7 Car Technology Features We Hardly (If Ever) Use


Manufacturers constantly introduce new technologies to improve the user experiences of their products. However, some in-car features seem of little use to consumers and, therefore, they're hardly ever put to use (outside of vehicle showrooms, anyway). Here are just 7 examples... 

There have been some great in-car innovations and inventions over the years. Some of the best are simple things, such as Bluetooth hands-free telephony and audio streaming and USB connections to play media files from flash drives (colloquially known as USB sticks) and music devices, or charge/project the screen of your smartphone. Then there are the convenience features, such as automatic headlights, rain-sensing wipers and main-beam assist – simple functions that require you to push a button once (to activate them) and then forget about it.

Here are 7 features that are simply frivolous and gimmicky, in our opinion. Let us know in the comments section below if you agree with me...

1. SD Card slot

How SD slots ever found their way into cars is beyond me. How many people do you know who store their music files on a full-size SD card? Not even photographers, who are the prime purchasers of SD cards are so inclined. Audi and Volkswagen must have been convinced by SD cards by someone with nefarious intentions. Until recently, SD slots were the only accepted mass storage media input in Volkswagen Group's cars (USB adapters used to be extra cost options). In the Eighties, VHS overtook Betamax as the dominant home video format, the CD player superseded the once ubiquitous Cassette Deck and its safe to assert that USB is the most popular format for in-car media. Sorry SD, but USB won... 

2. Voice control

Voice control has to be one of the most frustrating functions on modern cars. The systems have improved vastly over the years, but, for the most part, are still mostly ineffective. Try asking your navigation to direct you to Inkanyezi Close, Umhlanga. Even trying to ask it to phone someone in your phonebook tests your patience. Voice control always seems to take longer to correctly interpret what you said than the time it would take for you/your front passenger to physically select the specific requirement from the infotainment system's menu.

3. Synthesised exhaust notes

If you can’t make an exhaust sound awesome then don’t pump fake noise through the speakers into the cabin. The F10-generation BMW M5, powered by a twin-turbocharged 4,4-litre V8, was the most infamous adopter of this technique and, in my opinion, it was contrary to the visceral driving experience that a super sedan like the M5 is supposed to be about. I don't mean to pick on BMW, though, because exhaust note synthesiser technology was widely adopted. Several manufacturers have since introduced exhaust flaps that allow for a bit more noise to escape from the pipes when required. Hopefully, that’s the end of that, because some performance cars' engine notes sounded particularly "fashioned" for a while.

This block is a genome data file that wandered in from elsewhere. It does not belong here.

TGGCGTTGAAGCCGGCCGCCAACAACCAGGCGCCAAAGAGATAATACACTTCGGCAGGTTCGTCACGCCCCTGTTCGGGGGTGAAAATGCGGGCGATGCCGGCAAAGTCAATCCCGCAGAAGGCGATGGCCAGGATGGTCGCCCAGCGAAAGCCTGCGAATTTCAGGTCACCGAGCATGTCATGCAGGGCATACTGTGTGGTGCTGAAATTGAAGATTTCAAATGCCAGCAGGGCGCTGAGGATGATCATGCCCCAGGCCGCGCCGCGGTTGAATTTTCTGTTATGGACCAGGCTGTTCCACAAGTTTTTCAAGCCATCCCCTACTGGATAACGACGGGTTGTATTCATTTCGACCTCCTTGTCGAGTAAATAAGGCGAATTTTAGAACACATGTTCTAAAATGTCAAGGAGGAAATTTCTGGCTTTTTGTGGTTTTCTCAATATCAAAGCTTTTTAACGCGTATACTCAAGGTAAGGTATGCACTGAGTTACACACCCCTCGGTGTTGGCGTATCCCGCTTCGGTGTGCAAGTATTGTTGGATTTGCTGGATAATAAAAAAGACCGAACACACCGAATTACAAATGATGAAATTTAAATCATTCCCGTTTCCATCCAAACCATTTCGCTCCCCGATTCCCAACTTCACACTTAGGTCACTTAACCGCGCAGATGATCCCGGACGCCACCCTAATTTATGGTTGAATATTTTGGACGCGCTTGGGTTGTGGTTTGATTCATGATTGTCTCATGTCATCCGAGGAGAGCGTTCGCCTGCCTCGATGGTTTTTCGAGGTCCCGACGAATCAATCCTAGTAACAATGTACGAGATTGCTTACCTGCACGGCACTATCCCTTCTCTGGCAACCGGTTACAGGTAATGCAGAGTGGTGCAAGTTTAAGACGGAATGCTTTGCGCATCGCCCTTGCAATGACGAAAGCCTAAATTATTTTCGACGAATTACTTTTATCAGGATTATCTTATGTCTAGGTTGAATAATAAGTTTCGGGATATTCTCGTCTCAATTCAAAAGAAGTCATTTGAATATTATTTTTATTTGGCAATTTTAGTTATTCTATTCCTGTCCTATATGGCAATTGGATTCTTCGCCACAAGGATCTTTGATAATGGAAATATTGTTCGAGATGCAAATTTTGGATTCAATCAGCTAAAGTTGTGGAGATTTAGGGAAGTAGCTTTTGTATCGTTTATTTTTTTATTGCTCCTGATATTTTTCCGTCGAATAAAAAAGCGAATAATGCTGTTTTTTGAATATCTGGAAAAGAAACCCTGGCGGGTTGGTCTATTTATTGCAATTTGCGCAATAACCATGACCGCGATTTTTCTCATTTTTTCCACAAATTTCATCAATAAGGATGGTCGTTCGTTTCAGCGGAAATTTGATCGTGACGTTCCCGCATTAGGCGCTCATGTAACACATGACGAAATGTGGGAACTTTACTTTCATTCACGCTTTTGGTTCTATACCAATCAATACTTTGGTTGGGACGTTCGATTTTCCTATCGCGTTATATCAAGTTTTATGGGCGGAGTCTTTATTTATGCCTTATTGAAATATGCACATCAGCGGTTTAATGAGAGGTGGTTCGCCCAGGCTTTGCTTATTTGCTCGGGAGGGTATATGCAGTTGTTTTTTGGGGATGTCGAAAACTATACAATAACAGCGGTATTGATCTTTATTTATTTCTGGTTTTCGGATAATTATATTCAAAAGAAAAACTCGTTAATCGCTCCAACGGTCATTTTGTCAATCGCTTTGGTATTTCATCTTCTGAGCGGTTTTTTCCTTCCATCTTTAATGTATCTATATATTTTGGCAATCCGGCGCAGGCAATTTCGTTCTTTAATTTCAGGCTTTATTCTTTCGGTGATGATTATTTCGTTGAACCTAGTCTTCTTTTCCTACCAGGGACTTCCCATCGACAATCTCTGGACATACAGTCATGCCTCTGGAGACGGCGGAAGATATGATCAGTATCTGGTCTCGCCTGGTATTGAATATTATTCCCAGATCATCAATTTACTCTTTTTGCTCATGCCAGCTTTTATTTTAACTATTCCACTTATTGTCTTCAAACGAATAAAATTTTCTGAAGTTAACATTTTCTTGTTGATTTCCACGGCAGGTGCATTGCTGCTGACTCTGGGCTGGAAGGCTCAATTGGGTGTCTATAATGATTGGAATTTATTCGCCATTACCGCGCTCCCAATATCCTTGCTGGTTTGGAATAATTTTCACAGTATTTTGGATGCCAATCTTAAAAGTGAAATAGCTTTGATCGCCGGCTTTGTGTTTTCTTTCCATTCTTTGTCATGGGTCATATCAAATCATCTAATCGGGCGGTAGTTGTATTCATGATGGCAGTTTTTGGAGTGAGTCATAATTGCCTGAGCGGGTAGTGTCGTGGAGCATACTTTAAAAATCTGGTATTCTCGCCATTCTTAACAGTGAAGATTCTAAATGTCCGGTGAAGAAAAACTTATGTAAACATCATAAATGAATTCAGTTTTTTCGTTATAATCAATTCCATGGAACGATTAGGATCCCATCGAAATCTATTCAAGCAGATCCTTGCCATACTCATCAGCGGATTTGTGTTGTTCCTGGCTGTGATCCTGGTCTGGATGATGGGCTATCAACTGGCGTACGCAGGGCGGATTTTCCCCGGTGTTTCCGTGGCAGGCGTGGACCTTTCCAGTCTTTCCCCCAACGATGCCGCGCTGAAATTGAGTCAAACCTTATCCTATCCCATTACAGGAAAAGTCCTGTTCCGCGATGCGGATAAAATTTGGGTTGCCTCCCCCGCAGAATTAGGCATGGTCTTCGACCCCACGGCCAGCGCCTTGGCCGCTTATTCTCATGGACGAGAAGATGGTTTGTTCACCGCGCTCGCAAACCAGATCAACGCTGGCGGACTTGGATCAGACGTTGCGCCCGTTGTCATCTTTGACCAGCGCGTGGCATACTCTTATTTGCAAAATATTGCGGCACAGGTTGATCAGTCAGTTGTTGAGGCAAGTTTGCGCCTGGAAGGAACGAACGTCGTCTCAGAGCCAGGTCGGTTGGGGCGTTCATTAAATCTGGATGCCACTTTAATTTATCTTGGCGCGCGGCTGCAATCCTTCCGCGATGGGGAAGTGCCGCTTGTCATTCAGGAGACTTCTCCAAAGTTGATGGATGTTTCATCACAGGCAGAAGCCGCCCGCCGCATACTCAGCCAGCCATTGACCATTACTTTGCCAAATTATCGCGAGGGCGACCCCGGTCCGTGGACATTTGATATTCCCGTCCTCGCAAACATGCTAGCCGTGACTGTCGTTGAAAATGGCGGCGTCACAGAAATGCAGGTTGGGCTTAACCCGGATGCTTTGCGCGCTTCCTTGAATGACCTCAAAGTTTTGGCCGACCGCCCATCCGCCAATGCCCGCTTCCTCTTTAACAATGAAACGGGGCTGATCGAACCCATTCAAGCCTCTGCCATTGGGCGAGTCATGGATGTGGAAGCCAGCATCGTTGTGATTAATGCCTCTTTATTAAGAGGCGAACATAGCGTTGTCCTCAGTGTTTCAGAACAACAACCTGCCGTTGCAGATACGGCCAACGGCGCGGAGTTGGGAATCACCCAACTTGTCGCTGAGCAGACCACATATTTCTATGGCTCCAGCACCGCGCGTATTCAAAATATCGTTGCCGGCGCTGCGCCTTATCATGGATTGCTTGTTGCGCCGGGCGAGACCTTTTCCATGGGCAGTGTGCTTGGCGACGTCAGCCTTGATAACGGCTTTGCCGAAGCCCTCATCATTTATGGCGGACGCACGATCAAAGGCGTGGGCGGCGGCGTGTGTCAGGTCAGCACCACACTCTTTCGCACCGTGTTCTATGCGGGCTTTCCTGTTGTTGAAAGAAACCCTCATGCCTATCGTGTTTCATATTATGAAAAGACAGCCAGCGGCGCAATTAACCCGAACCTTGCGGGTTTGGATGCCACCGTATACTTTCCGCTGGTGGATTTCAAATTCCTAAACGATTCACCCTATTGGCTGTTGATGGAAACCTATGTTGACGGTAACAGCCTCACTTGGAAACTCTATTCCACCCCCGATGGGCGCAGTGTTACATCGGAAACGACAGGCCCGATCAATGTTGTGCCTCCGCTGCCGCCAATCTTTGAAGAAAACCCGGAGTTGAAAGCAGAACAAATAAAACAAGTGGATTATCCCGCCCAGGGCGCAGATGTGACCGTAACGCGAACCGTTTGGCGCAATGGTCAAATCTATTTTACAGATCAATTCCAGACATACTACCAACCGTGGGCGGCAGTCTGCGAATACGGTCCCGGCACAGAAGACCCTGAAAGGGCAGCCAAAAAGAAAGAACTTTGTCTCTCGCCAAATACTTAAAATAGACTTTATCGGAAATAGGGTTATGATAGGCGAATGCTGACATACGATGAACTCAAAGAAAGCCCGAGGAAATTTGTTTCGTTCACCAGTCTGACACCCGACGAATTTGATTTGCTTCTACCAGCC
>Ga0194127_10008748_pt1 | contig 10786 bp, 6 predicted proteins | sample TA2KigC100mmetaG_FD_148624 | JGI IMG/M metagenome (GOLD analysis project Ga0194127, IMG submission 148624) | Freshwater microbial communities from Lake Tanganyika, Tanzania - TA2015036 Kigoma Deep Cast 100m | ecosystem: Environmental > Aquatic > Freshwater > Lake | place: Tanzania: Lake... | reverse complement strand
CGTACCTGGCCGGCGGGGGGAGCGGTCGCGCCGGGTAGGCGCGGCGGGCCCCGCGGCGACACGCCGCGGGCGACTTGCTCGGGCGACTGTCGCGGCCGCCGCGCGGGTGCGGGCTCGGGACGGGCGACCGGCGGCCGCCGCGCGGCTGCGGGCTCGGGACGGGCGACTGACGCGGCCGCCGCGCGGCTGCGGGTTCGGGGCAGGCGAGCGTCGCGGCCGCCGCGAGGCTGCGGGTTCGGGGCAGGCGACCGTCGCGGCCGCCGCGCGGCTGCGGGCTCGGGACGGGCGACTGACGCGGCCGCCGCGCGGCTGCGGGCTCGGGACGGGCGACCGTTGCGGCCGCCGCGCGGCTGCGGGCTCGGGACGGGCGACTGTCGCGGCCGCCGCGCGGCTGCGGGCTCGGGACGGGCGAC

4. Sport gauges

They're gimmicks: all of them, even the lap timer. You know how much power and torque your car has when you bought it, why do you need some dials to show you that exact detail? G-metres just show lots of little dots and are not much to brag about. In a road car, if you’re pulling more than 2G, there won't be time to look at a screen!. Lap timers are based on your ability to press a button at the exact moment you cross the start/finish line, which any racer worth his salt will tell you is inaccurate. Rather get a GPS lap timer for your phone instead.

5. Text message reader

Modern infotainment systems, once you've connected your phone to them, will often attempt to read your messages for you. To be honest, the only institutions that send text messages these days are banks, Home Affairs and companies that push (usually unsolicited) product offers. Everyone else uses Whatsapp or a similar chat program. All a text reader essentially does is read out your bank account number and bank balance to whoever is in the car at the time. If it could read Whatsapps on the other hand, that may be far more useful.

6. Web browsers

This is almost self-explanatory. Nothing is worse than trying to browse the internet on an infotainment system. It’s the least user-friendly internet experience you’ll ever have, especially if you don’t have a touchscreen. Also, we can’t really think of why you would need to browse the internet while you're driving; it takes too much of your focus away from the road, doesn't it? Moreover, at least one of your passengers should know how to google something they need to know by using the keyboard interface on their smartphones. If not, stop the car and DIY.

7. Gesture control

Gesture control was a really cool feature when we first played with it in the BMW 7 Series. In application, it’s not the easiest function to operate. The suggested hand movements only have the prescribed effect half the time and if you happen to be having a conversation with someone in the car and move your arms about, you inevitably increase the volume on the radio or zoom in on your navigation map. Again, it's a more difficult solution to a task that can be easily completed by thumbing a steering wheel control or turning a knob on the fascia.

Related content: 

BMW 7 Series: A Tech Showcase [with Video]
Why the tech in your next car matters
Android and Apple versus car infotainment systems
New Car Technologies Showcase: More integration, personalisation